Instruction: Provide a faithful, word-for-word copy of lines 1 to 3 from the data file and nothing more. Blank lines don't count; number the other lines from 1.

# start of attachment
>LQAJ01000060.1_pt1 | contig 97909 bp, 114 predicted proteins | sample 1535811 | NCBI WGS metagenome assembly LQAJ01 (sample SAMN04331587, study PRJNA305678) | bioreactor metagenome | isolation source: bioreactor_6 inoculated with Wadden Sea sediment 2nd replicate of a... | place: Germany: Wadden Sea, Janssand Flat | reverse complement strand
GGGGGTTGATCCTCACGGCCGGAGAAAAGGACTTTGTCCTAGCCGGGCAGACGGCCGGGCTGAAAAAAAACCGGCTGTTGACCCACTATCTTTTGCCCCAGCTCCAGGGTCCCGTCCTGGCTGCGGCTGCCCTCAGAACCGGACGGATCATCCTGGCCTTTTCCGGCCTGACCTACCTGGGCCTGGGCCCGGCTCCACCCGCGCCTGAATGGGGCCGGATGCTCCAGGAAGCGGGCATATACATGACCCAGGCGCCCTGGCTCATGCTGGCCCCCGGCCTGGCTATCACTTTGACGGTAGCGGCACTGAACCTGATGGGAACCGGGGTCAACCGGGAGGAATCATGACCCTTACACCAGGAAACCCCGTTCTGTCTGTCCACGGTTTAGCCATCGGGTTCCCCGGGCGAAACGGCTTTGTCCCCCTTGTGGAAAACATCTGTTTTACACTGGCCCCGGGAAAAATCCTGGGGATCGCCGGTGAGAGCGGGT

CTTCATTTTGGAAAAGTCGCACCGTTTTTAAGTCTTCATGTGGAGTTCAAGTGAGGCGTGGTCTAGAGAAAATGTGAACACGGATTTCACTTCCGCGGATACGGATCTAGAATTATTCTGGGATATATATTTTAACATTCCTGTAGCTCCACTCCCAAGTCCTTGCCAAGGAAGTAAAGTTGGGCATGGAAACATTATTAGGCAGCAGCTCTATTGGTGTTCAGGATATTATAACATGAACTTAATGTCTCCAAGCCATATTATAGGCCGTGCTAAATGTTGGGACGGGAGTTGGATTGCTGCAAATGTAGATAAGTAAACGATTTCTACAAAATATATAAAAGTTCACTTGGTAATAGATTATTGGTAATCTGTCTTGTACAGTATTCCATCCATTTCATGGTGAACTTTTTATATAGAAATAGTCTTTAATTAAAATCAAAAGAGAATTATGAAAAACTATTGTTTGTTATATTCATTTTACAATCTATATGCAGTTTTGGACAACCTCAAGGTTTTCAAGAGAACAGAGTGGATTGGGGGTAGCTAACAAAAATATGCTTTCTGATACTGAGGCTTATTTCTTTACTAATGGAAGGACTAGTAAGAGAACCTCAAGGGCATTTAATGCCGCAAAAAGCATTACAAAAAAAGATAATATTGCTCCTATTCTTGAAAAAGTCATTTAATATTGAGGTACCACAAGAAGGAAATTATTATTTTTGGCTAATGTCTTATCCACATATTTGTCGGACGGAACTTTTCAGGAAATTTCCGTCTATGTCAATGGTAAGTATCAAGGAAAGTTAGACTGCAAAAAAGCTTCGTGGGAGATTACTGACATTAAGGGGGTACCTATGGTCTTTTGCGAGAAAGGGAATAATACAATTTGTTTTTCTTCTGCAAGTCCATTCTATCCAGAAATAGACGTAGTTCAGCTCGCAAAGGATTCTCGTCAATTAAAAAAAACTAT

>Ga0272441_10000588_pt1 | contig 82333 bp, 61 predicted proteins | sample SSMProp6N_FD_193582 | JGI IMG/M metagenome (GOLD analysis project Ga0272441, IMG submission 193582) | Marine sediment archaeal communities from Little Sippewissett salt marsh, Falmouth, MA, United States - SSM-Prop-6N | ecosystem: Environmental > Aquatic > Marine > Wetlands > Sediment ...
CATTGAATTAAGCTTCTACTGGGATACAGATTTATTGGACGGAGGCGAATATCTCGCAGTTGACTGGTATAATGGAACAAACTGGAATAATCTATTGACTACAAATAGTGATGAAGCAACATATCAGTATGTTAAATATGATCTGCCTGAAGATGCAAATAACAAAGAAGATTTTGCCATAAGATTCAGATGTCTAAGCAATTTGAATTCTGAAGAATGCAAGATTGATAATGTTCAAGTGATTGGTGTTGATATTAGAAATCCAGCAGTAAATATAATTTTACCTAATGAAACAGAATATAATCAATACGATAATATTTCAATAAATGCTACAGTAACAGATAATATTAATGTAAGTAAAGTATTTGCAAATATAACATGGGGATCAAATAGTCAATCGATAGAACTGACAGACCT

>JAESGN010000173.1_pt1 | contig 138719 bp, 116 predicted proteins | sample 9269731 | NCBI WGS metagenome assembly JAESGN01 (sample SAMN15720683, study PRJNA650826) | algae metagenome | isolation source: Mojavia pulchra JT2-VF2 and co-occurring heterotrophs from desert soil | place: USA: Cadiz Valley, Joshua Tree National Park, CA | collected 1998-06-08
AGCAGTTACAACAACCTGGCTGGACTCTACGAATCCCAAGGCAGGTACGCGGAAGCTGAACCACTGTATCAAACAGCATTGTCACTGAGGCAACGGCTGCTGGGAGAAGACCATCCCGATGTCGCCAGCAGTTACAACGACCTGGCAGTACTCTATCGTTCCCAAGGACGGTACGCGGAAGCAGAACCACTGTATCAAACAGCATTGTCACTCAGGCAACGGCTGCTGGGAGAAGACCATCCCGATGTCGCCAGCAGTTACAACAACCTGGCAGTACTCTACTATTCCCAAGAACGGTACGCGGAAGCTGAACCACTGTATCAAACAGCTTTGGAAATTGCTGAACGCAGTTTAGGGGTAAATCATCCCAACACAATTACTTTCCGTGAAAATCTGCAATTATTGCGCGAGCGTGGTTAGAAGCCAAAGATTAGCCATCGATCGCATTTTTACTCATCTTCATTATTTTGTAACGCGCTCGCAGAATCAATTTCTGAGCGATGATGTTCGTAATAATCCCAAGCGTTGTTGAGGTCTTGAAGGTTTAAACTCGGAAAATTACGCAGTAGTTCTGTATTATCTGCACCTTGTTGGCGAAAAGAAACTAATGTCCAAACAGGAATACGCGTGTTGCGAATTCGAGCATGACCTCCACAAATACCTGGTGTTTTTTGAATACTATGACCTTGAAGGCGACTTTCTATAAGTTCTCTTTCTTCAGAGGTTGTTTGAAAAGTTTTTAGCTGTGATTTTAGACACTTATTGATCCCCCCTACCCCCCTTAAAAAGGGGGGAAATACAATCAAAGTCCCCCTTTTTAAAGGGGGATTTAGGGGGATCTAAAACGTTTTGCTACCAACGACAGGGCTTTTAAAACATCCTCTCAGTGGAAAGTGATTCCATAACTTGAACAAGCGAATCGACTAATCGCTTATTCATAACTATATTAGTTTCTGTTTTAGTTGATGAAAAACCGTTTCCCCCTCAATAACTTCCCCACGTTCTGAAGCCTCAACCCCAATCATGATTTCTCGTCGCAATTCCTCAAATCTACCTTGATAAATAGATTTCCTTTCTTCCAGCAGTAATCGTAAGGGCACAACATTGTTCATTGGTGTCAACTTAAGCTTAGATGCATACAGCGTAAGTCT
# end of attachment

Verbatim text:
>LQAJ01000060.1_pt1 | contig 97909 bp, 114 predicted proteins | sample 1535811 | NCBI WGS metagenome assembly LQAJ01 (sample SAMN04331587, study PRJNA305678) | bioreactor metagenome | isolation source: bioreactor_6 inoculated with Wadden Sea sediment 2nd replicate of a... | place: Germany: Wadden Sea, Janssand Flat | reverse complement strand
GGGGGTTGATCCTCACGGCCGGAGAAAAGGACTTTGTCCTAGCCGGGCAGACGGCCGGGCTGAAAAAAAACCGGCTGTTGACCCACTATCTTTTGCCCCAGCTCCAGGGTCCCGTCCTGGCTGCGGCTGCCCTCAGAACCGGACGGATCATCCTGGCCTTTTCCGGCCTGACCTACCTGGGCCTGGGCCCGGCTCCACCCGCGCCTGAATGGGGCCGGATGCTCCAGGAAGCGGGCATATACATGACCCAGGCGCCCTGGCTCATGCTGGCCCCCGGCCTGGCTATCACTTTGACGGTAGCGGCACTGAACCTGATGGGAACCGGGGTCAACCGGGAGGAATCATGACCCTTACACCAGGAAACCCCGTTCTGTCTGTCCACGGTTTAGCCATCGGGTTCCCCGGGCGAAACGGCTTTGTCCCCCTTGTGGAAAACATCTGTTTTACACTGGCCCCGGGAAAAATCCTGGGGATCGCCGGTGAGAGCGGGT

CTTCATTTTGGAAAAGTCGCACCGTTTTTAAGTCTTCATGTGGAGTTCAAGTGAGGCGTGGTCTAGAGAAAATGTGAACACGGATTTCACTTCCGCGGATACGGATCTAGAATTATTCTGGGATATATATTTTAACATTCCTGTAGCTCCACTCCCAAGTCCTTGCCAAGGAAGTAAAGTTGGGCATGGAAACATTATTAGGCAGCAGCTCTATTGGTGTTCAGGATATTATAACATGAACTTAATGTCTCCAAGCCATATTATAGGCCGTGCTAAATGTTGGGACGGGAGTTGGATTGCTGCAAATGTAGATAAGTAAACGATTTCTACAAAATATATAAAAGTTCACTTGGTAATAGATTATTGGTAATCTGTCTTGTACAGTATTCCATCCATTTCATGGTGAACTTTTTATATAGAAATAGTCTTTAATTAAAATCAAAAGAGAATTATGAAAAACTATTGTTTGTTATATTCATTTTACAATCTATATGCAGTTTTGGACAACCTCAAGGTTTTCAAGAGAACAGAGTGGATTGGGGGTAGCTAACAAAAATATGCTTTCTGATACTGAGGCTTATTTCTTTACTAATGGAAGGACTAGTAAGAGAACCTCAAGGGCATTTAATGCCGCAAAAAGCATTACAAAAAAAGATAATATTGCTCCTATTCTTGAAAAAGTCATTTAATATTGAGGTACCACAAGAAGGAAATTATTATTTTTGGCTAATGTCTTATCCACATATTTGTCGGACGGAACTTTTCAGGAAATTTCCGTCTATGTCAATGGTAAGTATCAAGGAAAGTTAGACTGCAAAAAAGCTTCGTGGGAGATTACTGACATTAAGGGGGTACCTATGGTCTTTTGCGAGAAAGGGAATAATACAATTTGTTTTTCTTCTGCAAGTCCATTCTATCCAGAAATAGACGTAGTTCAGCTCGCAAAGGATTCTCGTCAATTAAAAAAAACTAT